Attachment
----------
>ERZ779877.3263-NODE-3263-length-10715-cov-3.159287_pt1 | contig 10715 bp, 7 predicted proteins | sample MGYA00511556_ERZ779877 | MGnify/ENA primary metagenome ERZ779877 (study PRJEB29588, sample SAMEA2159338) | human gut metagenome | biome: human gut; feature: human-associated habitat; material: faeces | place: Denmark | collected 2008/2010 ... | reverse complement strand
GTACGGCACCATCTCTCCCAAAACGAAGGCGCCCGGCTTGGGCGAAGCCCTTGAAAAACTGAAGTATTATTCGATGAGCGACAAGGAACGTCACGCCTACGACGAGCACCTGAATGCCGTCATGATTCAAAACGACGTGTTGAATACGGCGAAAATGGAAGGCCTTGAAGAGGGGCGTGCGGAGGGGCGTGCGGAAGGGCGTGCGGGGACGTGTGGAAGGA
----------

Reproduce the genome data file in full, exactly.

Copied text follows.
>ERZ779877.3263-NODE-3263-length-10715-cov-3.159287_pt1 | contig 10715 bp, 7 predicted proteins | sample MGYA00511556_ERZ779877 | MGnify/ENA primary metagenome ERZ779877 (study PRJEB29588, sample SAMEA2159338) | human gut metagenome | biome: human gut; feature: human-associated habitat; material: faeces | place: Denmark | collected 2008/2010 ... | reverse complement strand
GTACGGCACCATCTCTCCCAAAACGAAGGCGCCCGGCTTGGGCGAAGCCCTTGAAAAACTGAAGTATTATTCGATGAGCGACAAGGAACGTCACGCCTACGACGAGCACCTGAATGCCGTCATGATTCAAAACGACGTGTTGAATACGGCGAAAATGGAAGGCCTTGAAGAGGGGCGTGCGGAGGGGCGTGCGGAAGGGCGTGCGGGGACGTGTGGAAGGA